Like gyebale, the African English gloss of “well done” has no clear Euro-American English equivalent. In Euro-American contexts, the use of “well done” reflects high praise after an evaluation of exceptional work already completed, whereas gyebale does its work more as a verbal tip of the hat to others in passing. Because much of the work that needs doing on any given day may be considered mundane, routine, or beneath those with comparatively higher social standing in Euro-American contexts, much of the necessary but unglamorous work that gets done every day often goes unacknowledged. Those who greet each other with gyebale (or e ku ise, apowyo, mo ne adwuma, and many others) use “well done” to reflect appreciation for everyone’s work, which is always in progress. Rather than a superlative salutation offered after exceptional achievement, in African English, “well done” is used in affirmation of one’s existence and importance in relation to others, as well as the contributions of others toward more collectively distributed forms of well-being. In the process, everyday and exceptional work of all kinds is encouraged, appreciated, and sustained.
Gyebale is notably distinct from similar words conveying thanks in use in Uganda. For example, webale, very similar to the English phrase “thank you,” is used to extend appreciation to another for a specific thing or act that directly benefits the well-being of the receiver. For example, when I enjoy a hot meal shared with a Ugandan friend who prepared the food, I say to her webale okufumba (thank you for cooking). Rather than thank me for eating, she would likely reply webale kusima (thank you for appreciating). Unlike “thank you,” which connotes gratitude for a specific act done for a specific person or group of people, gyebale is used to express appreciation for work that may not be immediately apparent but nevertheless generates collective benefits.
Although gyebale is often uttered informally, it is sometimes used to begin or signal an end to extended formal greetings practiced in accordance with the situated norms of speaking and being spoken to. The proper practice of formal greetings in Uganda, as elsewhere, are shaped by age, gender, and the particularities of any given meeting. While participants may make and answer inquiries about one’s night, day, health, work, family, and whatever and whomever else they find it appropriate to discuss, it is common to shake and hold hands. Depending on the social standing of each greeter, one or more participants may even kneel and respectfully avert their eyes as a sign of deference. One’s ability to greet others properly (or not) demonstrates the quality of a person’s upbringing and their awareness of the importance of their relationships with others within a shifting and sometimes fraught social landscape.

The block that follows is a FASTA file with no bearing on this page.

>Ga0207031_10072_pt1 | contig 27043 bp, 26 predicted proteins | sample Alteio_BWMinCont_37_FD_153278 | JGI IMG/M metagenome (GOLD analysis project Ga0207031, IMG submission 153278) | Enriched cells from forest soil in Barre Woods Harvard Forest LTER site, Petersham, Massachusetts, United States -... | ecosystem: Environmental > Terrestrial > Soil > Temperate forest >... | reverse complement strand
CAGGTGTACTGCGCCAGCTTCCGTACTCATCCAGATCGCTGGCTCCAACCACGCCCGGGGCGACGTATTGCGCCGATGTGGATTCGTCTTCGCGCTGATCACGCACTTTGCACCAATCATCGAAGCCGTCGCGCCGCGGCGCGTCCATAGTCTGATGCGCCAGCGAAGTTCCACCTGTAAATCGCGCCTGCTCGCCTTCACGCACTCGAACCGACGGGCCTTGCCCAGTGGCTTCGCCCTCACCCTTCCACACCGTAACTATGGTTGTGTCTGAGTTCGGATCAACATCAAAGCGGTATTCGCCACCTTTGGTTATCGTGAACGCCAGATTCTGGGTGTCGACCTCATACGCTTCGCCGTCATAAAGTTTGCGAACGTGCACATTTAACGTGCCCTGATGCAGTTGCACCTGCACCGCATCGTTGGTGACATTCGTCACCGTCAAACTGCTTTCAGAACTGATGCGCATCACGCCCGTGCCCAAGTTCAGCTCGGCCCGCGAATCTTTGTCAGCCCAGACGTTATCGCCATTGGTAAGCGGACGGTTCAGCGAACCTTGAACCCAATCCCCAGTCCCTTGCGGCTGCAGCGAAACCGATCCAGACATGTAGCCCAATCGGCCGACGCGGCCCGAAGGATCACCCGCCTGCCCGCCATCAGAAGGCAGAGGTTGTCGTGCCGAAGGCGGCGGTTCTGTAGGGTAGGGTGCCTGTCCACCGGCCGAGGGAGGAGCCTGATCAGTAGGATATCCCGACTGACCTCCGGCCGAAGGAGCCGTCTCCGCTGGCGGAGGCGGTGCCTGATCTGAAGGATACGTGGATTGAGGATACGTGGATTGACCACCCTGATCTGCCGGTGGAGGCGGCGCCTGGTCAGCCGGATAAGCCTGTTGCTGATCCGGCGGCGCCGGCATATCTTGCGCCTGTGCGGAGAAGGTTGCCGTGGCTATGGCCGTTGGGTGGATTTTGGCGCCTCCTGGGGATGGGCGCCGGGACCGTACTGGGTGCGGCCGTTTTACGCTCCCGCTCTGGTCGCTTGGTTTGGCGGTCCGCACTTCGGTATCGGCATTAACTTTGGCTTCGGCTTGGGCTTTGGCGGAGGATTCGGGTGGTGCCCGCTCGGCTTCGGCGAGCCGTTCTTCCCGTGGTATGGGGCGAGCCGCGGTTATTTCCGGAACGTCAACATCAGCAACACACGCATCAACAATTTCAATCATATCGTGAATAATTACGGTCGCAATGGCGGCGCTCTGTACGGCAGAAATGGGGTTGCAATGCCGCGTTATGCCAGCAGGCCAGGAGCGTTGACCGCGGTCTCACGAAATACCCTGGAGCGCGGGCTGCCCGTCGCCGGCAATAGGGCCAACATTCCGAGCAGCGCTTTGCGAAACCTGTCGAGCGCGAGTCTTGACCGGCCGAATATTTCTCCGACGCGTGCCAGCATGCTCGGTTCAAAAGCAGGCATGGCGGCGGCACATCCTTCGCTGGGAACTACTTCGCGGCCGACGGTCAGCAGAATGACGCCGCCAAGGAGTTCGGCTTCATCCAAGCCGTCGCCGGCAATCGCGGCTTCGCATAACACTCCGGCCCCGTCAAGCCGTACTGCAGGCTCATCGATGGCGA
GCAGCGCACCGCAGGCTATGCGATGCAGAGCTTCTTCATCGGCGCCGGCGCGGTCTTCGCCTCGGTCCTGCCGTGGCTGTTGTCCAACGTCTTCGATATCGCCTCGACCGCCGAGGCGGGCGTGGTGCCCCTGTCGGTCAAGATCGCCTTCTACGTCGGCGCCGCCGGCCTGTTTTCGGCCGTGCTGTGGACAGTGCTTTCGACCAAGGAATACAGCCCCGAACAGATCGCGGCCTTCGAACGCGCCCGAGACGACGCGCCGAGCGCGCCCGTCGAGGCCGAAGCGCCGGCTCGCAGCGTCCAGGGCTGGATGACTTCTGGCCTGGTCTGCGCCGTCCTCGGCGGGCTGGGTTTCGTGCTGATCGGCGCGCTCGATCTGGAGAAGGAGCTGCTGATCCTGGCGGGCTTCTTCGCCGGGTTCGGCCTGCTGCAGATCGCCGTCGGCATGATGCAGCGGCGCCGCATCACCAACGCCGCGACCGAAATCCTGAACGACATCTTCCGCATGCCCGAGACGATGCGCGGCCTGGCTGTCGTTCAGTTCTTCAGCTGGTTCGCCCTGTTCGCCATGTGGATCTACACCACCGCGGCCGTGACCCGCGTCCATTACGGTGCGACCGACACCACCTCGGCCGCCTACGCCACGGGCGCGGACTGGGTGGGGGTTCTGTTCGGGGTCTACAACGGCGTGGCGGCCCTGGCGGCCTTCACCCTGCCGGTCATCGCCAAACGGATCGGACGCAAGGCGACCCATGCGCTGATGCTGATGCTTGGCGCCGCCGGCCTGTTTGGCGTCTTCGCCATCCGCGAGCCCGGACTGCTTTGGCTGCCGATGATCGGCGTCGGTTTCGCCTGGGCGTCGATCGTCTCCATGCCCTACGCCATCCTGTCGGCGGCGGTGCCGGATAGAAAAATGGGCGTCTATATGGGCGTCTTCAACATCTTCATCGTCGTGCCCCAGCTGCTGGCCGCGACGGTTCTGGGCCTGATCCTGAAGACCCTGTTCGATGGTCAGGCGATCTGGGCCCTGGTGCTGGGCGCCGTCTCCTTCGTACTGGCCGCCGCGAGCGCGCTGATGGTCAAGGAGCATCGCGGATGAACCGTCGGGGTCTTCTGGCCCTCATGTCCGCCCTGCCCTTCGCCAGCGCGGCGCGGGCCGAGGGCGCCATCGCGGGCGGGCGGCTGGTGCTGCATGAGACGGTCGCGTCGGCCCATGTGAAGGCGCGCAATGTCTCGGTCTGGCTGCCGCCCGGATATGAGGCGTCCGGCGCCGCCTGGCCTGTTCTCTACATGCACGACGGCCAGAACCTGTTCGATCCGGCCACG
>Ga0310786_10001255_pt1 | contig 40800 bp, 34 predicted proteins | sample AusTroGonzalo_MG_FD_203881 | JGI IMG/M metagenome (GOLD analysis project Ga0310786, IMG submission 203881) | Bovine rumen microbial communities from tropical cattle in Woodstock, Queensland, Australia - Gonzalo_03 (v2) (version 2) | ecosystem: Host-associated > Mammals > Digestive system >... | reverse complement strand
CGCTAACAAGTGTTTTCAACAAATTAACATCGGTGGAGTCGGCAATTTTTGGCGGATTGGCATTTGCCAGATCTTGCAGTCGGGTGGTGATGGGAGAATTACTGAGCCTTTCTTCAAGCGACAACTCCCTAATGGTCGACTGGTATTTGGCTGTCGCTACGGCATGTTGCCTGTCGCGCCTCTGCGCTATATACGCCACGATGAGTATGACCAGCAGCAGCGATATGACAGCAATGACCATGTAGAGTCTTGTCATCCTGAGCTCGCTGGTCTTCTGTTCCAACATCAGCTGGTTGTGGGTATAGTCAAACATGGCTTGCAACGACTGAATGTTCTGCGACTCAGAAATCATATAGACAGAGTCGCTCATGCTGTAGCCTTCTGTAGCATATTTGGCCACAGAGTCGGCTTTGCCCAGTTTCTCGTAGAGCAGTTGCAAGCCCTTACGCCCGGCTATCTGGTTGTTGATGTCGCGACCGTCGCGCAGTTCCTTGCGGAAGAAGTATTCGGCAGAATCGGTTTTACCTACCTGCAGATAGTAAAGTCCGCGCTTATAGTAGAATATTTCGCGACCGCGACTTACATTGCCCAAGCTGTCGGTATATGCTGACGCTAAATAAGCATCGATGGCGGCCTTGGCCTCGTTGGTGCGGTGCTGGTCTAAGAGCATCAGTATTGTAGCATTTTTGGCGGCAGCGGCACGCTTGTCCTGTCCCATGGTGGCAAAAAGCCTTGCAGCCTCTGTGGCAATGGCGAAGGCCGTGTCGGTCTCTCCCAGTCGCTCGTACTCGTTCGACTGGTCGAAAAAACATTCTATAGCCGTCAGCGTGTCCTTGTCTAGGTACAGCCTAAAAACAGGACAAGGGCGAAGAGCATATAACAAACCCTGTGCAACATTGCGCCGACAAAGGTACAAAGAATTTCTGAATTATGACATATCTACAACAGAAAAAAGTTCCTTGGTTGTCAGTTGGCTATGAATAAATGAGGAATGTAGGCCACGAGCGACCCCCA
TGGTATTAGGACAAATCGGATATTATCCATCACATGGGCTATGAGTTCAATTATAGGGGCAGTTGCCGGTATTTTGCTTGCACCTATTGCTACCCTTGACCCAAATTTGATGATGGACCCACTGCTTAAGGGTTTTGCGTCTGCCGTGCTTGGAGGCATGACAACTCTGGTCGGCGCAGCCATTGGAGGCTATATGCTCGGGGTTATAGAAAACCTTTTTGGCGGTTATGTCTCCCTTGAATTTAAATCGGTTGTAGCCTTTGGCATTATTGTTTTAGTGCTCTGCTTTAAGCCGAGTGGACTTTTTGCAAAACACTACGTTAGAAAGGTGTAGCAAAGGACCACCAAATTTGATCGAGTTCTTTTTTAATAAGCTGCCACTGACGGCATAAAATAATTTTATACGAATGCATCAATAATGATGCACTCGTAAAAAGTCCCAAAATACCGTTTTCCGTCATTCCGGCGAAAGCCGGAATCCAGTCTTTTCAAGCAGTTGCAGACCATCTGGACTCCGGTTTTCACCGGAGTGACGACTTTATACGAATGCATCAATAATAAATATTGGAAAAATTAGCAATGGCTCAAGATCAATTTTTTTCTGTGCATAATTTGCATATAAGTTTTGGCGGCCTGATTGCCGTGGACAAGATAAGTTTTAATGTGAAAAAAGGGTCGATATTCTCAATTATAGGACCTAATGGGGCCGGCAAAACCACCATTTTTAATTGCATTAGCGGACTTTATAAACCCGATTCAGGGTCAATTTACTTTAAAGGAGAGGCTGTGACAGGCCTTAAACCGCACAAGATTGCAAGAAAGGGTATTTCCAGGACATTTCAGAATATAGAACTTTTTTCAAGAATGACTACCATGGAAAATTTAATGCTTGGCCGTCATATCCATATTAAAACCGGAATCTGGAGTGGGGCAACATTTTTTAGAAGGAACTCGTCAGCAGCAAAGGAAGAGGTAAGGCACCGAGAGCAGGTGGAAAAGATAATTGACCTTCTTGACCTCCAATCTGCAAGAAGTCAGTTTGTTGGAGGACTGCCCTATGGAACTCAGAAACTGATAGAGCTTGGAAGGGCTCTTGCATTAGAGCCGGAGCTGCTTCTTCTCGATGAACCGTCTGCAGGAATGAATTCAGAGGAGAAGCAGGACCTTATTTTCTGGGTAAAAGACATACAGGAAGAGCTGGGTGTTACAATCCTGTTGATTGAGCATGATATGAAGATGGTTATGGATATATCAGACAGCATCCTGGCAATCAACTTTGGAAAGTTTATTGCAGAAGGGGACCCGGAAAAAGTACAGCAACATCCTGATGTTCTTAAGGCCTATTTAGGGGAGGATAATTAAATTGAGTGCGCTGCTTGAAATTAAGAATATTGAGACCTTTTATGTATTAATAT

Indeed, it is within contexts where extended greetings are often highly ritualized, required, and actively interpreted that the use of gyebale in passing does its own work. In this most frequently used variant of the term, gyebale offers an informal and universally appropriate greeting devoid of established social hierarchy, implied evaluation, or impossible expectation. Those who continue to make themselves known to others in passing with gyebale work—intentionally or otherwise—to establish common convivial ground for extended and sometimes difficult conversations in the future.
Ugandans certainly recognize that all work is not necessarily good work, and that work that some consider good may hinder the ability of others to do work they deem worth doing. This has particularly been the case in recent years, when the Ugandan government has increasingly harnessed the military might of the state to limit public protests led by opposition party candidates and to dispossess residents of their land to facilitate resource extraction, expand highways, and clear formerly dense forests to seed palm oil plantations. Still, those who labor toward projects big and small, projects good, bad, or morally ambiguous, say and are told gyebale. Whether said in passing or as part of formal greetings, gyebale creates opportunities for continued work and also establishes a basis for mutual recognition from which to continue conversations into the future. Although there may be many reasons not to thank a member of the military police for quelling a potential riot, by failing to say gyebale in moments when it is expected and appreciated, conversations about the potentially harmful work of another may never begin.